Dec released this masterpiece on the 21st July and I was immediately captivated by every song. I had high expectations after discovering Declan’s music around two years ago and being a fan ever since.
The album kicks off with Humongous that features a sample of an old family video that nicely introduces the whole album and reasoning for the album name. As for the song itself, the cross between slow acoustic verses, upbeat chorus and a sporadic guitar solo perfectly forms together into an eccentric masterpiece to kicks off Dec’s debut LP.
Following this are two highly acclaimed tracks, Brazil and The Kids Don’t Wanna Come Home. Brazil was the first song of Declan’s I ever heard back in 2015 that instantly grabbed my attention, resulting in me playing it on repeat for my entire summer holiday. As for The Kids Don’t Wanna Come Home, this was released as a single back in early January and I feel it perfectly captures the resistance of youth culture in a highly emotive fashion.
Mind is the first of many brand new tracks to feature on the album which rightly captures his eclecticism and transgressive style. An intoxicating riff and second-to-none vocals make Mind my favourite track of the entire album.
Photo by me at the the O2 Institute3 24/05/17
Make Me Your Queen is a much more passionate and emotional track than some of the other, more upbeat tracks. Powerful vocals on the chorus denotes a lot of meaning behind this track.
Leading on from these two is the instantly recognisable single Isombard. A song that features on almost every playlist I make due to its incredibly catchy beat and lyricism. I feel this song really strikes a chord with me, personally, and my lively nature as it may do with many others.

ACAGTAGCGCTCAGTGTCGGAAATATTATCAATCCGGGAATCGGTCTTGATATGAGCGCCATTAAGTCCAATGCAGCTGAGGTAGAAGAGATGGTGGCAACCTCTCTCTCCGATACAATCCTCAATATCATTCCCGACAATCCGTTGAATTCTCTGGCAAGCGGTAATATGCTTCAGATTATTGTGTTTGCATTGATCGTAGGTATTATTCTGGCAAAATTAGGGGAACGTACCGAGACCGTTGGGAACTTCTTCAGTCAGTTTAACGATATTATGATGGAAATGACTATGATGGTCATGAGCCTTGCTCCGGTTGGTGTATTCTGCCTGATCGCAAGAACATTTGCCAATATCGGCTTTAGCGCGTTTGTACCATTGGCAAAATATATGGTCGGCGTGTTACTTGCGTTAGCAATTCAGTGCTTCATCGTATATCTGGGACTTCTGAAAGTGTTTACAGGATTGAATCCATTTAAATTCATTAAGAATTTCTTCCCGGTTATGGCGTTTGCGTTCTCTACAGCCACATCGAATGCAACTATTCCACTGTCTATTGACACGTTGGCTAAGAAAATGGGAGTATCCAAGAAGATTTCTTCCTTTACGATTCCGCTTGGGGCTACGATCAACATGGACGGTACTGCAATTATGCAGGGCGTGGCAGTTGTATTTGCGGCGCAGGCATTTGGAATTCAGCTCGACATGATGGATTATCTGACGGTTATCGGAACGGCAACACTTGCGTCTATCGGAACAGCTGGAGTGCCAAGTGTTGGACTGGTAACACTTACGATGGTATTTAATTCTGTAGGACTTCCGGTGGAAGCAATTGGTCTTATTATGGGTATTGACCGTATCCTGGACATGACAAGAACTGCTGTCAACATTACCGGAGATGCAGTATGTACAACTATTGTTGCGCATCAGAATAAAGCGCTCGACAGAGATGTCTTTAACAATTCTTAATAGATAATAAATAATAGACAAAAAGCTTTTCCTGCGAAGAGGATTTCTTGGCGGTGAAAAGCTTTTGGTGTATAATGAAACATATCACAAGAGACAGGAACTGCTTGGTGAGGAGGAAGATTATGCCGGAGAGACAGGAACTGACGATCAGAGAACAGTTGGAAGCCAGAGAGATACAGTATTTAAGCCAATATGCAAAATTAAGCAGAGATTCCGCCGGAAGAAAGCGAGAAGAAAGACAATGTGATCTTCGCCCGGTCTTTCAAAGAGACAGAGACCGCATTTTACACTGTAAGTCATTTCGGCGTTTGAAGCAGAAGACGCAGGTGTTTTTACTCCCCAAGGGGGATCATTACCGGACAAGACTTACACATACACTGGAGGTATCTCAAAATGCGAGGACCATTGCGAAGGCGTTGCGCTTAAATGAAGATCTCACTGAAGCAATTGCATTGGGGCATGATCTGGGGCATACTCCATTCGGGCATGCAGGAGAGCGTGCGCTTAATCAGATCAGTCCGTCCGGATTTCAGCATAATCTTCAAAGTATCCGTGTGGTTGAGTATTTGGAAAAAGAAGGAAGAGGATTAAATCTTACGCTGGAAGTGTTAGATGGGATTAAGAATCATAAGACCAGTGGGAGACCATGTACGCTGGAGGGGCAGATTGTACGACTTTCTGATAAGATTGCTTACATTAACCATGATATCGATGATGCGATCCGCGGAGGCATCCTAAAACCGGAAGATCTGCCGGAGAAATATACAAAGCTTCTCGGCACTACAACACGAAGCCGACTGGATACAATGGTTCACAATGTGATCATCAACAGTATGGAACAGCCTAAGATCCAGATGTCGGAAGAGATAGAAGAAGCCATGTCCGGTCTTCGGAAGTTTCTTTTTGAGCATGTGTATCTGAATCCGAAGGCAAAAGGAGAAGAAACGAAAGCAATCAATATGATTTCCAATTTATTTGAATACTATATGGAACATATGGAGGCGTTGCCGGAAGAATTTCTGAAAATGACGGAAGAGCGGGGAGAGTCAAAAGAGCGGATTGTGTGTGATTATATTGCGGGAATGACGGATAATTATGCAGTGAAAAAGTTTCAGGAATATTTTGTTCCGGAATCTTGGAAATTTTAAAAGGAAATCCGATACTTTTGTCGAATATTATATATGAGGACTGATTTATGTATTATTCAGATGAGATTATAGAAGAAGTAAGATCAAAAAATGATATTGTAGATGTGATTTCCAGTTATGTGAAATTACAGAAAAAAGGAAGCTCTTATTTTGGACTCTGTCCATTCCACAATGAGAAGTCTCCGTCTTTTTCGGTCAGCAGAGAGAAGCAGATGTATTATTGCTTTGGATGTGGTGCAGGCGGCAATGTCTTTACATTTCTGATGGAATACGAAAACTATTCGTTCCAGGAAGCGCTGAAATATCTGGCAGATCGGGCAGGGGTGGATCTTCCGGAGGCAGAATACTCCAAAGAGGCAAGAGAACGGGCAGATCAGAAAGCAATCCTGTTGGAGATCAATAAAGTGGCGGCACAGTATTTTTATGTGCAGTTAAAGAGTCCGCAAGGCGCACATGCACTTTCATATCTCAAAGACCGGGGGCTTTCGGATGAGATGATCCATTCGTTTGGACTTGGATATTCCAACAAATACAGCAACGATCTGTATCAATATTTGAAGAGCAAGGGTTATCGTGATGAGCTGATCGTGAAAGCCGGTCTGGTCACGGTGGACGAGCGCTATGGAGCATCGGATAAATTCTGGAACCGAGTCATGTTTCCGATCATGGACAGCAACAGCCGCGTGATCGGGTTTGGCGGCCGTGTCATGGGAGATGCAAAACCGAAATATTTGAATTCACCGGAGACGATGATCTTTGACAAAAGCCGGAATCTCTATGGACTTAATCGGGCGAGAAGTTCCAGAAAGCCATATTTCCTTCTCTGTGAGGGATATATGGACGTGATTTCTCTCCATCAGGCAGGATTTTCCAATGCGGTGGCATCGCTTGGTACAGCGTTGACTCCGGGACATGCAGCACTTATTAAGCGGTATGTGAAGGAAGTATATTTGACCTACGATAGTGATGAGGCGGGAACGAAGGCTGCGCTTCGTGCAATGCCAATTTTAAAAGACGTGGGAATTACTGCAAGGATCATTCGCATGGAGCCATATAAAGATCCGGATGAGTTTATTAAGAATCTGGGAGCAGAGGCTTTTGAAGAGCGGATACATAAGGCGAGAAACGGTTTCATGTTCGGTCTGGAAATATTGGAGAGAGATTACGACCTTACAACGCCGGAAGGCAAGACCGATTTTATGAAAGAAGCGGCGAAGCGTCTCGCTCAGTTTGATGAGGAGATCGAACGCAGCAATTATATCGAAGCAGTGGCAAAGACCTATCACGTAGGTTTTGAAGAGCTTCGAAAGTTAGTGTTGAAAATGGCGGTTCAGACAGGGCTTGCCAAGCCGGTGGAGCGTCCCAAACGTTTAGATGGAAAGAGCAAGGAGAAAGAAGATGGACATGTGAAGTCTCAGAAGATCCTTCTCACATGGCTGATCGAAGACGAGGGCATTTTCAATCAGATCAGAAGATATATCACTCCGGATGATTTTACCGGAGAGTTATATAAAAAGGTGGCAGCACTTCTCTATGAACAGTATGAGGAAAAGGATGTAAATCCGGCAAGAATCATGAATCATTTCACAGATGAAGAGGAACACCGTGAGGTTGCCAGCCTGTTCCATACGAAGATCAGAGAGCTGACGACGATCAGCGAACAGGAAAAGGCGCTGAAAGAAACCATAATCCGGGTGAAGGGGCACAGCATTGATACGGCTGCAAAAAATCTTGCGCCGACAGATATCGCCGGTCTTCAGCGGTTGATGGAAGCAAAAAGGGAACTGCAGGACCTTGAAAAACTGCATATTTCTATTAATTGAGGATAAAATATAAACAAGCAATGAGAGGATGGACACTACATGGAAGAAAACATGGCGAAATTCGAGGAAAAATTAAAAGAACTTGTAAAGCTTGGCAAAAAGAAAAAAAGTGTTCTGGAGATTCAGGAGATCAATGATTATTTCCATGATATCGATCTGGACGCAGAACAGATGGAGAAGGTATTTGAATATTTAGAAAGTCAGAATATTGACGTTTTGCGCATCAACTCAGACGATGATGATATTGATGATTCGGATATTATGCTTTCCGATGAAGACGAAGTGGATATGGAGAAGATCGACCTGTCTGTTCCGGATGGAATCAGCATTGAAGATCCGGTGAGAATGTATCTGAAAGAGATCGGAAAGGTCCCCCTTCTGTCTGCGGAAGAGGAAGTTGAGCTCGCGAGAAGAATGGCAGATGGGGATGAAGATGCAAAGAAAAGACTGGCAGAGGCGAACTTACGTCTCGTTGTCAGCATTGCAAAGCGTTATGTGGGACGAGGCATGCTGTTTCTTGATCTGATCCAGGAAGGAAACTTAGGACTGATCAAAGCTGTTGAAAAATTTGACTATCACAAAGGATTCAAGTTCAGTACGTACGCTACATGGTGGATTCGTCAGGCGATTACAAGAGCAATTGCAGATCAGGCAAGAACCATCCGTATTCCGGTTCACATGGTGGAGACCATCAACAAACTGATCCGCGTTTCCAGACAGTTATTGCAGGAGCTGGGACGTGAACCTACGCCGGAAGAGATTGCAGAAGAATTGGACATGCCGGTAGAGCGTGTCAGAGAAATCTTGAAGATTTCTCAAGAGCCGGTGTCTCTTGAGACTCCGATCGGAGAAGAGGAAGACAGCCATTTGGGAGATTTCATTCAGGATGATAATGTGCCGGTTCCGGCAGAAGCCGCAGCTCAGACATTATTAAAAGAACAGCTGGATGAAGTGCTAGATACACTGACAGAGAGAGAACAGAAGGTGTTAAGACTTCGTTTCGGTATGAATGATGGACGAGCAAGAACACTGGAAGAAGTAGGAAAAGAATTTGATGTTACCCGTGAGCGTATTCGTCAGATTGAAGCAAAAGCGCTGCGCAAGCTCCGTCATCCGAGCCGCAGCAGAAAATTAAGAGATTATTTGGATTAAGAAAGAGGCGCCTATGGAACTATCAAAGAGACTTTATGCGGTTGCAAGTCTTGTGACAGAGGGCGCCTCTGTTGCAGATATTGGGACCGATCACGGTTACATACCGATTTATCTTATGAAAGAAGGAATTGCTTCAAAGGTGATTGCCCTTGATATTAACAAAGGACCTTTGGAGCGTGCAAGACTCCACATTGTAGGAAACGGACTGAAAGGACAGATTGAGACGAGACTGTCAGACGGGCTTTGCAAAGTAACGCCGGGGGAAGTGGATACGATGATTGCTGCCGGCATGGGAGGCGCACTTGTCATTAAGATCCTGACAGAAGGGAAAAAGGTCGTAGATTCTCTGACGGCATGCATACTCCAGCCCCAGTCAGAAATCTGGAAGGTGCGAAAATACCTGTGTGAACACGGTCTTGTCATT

Similarly, his new track I Am Everyone Else has the same feel to it as Isombard with great lyricism that you can’t help but sing along to combined with a unique riff. Declan remarkably manages to maintain a recurring theme throughout his work whilst still making each individual song stand out in its own unique way.
The classic single, Bethlehem, proceeds as a personal favourite of mine. With a much calmer beat, the song allows Dec to really show off his unique vocal talent.
Nearing the end of the album Declan nicely contrasted two very different tracks which I feel perfectly displays his musical range as an artist. Why Do You Feel So Down and Paracetamol. WDYFSD is his typical catchy, indie-pop-rock banger that has you wondering how you can feel so down with songs like this around. Contrasted with Paracetamol, a further transgressive and emotive track that tackles social expectations forced onto youth in today’s society and the harsh issues that people in the LGBT community face.
Lastly and certainly not least, he sweetly rounds up the album with a new song, Listen To Your Friends, which leaves you feeling nostalgic and warm inside. The song also takes a turn halfway through with a powerful monologue against contemporary issues. The perfect song to end an incredible album.
By Ross Carley.